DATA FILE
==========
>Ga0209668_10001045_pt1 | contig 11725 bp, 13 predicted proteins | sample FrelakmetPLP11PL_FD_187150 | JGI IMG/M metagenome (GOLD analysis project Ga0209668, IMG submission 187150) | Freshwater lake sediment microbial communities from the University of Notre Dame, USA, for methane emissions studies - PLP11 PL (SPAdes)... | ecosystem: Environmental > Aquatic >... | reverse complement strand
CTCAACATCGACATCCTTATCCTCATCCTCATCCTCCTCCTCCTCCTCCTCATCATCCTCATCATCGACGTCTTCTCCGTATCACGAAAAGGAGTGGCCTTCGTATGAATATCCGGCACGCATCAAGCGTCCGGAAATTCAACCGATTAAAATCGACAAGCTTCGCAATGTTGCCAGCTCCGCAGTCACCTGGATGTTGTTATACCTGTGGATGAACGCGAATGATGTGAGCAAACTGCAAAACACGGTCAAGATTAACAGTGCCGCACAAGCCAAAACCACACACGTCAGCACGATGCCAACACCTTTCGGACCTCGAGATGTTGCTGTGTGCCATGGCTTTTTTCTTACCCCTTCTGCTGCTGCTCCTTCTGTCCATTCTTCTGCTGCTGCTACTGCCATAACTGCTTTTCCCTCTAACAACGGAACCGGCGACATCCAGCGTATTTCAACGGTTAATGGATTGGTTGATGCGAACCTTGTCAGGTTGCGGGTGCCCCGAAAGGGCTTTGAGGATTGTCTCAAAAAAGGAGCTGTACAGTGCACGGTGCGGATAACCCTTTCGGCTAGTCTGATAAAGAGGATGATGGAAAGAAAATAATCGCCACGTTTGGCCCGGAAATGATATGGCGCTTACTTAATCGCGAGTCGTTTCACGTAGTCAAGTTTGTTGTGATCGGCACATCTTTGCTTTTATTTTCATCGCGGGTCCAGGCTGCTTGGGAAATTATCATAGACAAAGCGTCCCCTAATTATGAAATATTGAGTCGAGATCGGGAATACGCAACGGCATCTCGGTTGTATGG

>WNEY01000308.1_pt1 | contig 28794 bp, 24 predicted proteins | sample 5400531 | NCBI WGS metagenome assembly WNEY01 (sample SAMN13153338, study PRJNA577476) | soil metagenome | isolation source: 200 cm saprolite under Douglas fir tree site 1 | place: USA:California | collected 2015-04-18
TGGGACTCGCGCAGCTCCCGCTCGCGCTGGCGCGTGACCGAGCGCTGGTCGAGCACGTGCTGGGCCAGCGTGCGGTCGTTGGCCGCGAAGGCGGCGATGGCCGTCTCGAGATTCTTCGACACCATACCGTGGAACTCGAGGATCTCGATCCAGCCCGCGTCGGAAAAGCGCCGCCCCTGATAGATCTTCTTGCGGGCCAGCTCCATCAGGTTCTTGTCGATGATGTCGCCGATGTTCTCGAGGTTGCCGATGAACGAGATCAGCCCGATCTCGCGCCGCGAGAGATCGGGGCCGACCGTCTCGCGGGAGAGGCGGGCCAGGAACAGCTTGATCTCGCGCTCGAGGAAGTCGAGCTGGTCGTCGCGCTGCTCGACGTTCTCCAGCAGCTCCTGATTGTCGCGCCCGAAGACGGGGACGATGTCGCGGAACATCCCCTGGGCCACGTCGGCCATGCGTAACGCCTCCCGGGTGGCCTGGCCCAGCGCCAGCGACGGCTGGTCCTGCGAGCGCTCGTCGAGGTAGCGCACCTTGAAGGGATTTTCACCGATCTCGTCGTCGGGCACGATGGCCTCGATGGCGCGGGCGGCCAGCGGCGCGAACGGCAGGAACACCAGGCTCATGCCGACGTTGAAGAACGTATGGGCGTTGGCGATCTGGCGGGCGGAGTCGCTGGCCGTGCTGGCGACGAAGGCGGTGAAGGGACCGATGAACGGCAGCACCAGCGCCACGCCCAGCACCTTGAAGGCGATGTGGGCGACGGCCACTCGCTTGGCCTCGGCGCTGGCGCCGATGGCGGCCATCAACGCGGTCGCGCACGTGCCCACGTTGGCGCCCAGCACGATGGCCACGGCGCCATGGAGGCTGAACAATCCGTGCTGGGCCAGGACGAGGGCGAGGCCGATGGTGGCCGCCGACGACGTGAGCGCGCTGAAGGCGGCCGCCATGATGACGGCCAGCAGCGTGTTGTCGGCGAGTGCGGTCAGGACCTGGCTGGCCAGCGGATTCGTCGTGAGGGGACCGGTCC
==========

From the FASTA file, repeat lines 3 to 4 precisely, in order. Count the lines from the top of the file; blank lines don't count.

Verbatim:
>WNEY01000308.1_pt1 | contig 28794 bp, 24 predicted proteins | sample 5400531 | NCBI WGS metagenome assembly WNEY01 (sample SAMN13153338, study PRJNA577476) | soil metagenome | isolation source: 200 cm saprolite under Douglas fir tree site 1 | place: USA:California | collected 2015-04-18
TGGGACTCGCGCAGCTCCCGCTCGCGCTGGCGCGTGACCGAGCGCTGGTCGAGCACGTGCTGGGCCAGCGTGCGGTCGTTGGCCGCGAAGGCGGCGATGGCCGTCTCGAGATTCTTCGACACCATACCGTGGAACTCGAGGATCTCGATCCAGCCCGCGTCGGAAAAGCGCCGCCCCTGATAGATCTTCTTGCGGGCCAGCTCCATCAGGTTCTTGTCGATGATGTCGCCGATGTTCTCGAGGTTGCCGATGAACGAGATCAGCCCGATCTCGCGCCGCGAGAGATCGGGGCCGACCGTCTCGCGGGAGAGGCGGGCCAGGAACAGCTTGATCTCGCGCTCGAGGAAGTCGAGCTGGTCGTCGCGCTGCTCGACGTTCTCCAGCAGCTCCTGATTGTCGCGCCCGAAGACGGGGACGATGTCGCGGAACATCCCCTGGGCCACGTCGGCCATGCGTAACGCCTCCCGGGTGGCCTGGCCCAGCGCCAGCGACGGCTGGTCCTGCGAGCGCTCGTCGAGGTAGCGCACCTTGAAGGGATTTTCACCGATCTCGTCGTCGGGCACGATGGCCTCGATGGCGCGGGCGGCCAGCGGCGCGAACGGCAGGAACACCAGGCTCATGCCGACGTTGAAGAACGTATGGGCGTTGGCGATCTGGCGGGCGGAGTCGCTGGCCGTGCTGGCGACGAAGGCGGTGAAGGGACCGATGAACGGCAGCACCAGCGCCACGCCCAGCACCTTGAAGGCGATGTGGGCGACGGCCACTCGCTTGGCCTCGGCGCTGGCGCCGATGGCGGCCATCAACGCGGTCGCGCACGTGCCCACGTTGGCGCCCAGCACGATGGCCACGGCGCCATGGAGGCTGAACAATCCGTGCTGGGCCAGGACGAGGGCGAGGCCGATGGTGGCCGCCGACGACGTGAGCGCGCTGAAGGCGGCCGCCATGATGACGGCCAGCAGCGTGTTGTCGGCGAGTGCGGTCAGGACCTGGCTGGCCAGCGGATTCGTCGTGAGGGGACCGGTCC